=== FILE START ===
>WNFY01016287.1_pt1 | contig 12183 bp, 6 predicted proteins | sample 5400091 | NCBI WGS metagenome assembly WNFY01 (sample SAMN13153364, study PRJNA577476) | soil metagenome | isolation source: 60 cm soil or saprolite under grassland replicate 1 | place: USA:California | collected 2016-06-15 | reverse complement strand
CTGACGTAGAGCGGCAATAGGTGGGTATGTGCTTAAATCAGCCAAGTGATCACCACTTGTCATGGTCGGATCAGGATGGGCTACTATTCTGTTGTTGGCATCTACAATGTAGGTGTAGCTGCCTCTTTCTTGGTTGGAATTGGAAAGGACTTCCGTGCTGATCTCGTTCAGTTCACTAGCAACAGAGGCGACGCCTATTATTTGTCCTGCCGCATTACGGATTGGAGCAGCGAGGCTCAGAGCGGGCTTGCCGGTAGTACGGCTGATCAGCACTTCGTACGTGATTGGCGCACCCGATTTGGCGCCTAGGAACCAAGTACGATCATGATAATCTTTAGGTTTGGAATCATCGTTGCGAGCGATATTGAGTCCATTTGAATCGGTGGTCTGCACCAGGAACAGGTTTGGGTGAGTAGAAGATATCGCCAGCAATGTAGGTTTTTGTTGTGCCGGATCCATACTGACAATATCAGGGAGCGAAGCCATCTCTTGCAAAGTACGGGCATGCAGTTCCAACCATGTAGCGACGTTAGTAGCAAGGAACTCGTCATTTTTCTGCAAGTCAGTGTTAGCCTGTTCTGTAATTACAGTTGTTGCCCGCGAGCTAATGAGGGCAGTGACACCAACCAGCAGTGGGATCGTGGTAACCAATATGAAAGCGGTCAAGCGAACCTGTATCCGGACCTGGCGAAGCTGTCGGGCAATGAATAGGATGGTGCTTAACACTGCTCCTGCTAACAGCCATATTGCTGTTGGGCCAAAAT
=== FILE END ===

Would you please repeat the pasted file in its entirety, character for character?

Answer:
>WNFY01016287.1_pt1 | contig 12183 bp, 6 predicted proteins | sample 5400091 | NCBI WGS metagenome assembly WNFY01 (sample SAMN13153364, study PRJNA577476) | soil metagenome | isolation source: 60 cm soil or saprolite under grassland replicate 1 | place: USA:California | collected 2016-06-15 | reverse complement strand
CTGACGTAGAGCGGCAATAGGTGGGTATGTGCTTAAATCAGCCAAGTGATCACCACTTGTCATGGTCGGATCAGGATGGGCTACTATTCTGTTGTTGGCATCTACAATGTAGGTGTAGCTGCCTCTTTCTTGGTTGGAATTGGAAAGGACTTCCGTGCTGATCTCGTTCAGTTCACTAGCAACAGAGGCGACGCCTATTATTTGTCCTGCCGCATTACGGATTGGAGCAGCGAGGCTCAGAGCGGGCTTGCCGGTAGTACGGCTGATCAGCACTTCGTACGTGATTGGCGCACCCGATTTGGCGCCTAGGAACCAAGTACGATCATGATAATCTTTAGGTTTGGAATCATCGTTGCGAGCGATATTGAGTCCATTTGAATCGGTGGTCTGCACCAGGAACAGGTTTGGGTGAGTAGAAGATATCGCCAGCAATGTAGGTTTTTGTTGTGCCGGATCCATACTGACAATATCAGGGAGCGAAGCCATCTCTTGCAAAGTACGGGCATGCAGTTCCAACCATGTAGCGACGTTAGTAGCAAGGAACTCGTCATTTTTCTGCAAGTCAGTGTTAGCCTGTTCTGTAATTACAGTTGTTGCCCGCGAGCTAATGAGGGCAGTGACACCAACCAGCAGTGGGATCGTGGTAACCAATATGAAAGCGGTCAAGCGAACCTGTATCCGGACCTGGCGAAGCTGTCGGGCAATGAATAGGATGGTGCTTAACACTGCTCCTGCTAACAGCCATATTGCTGTTGGGCCAAAAT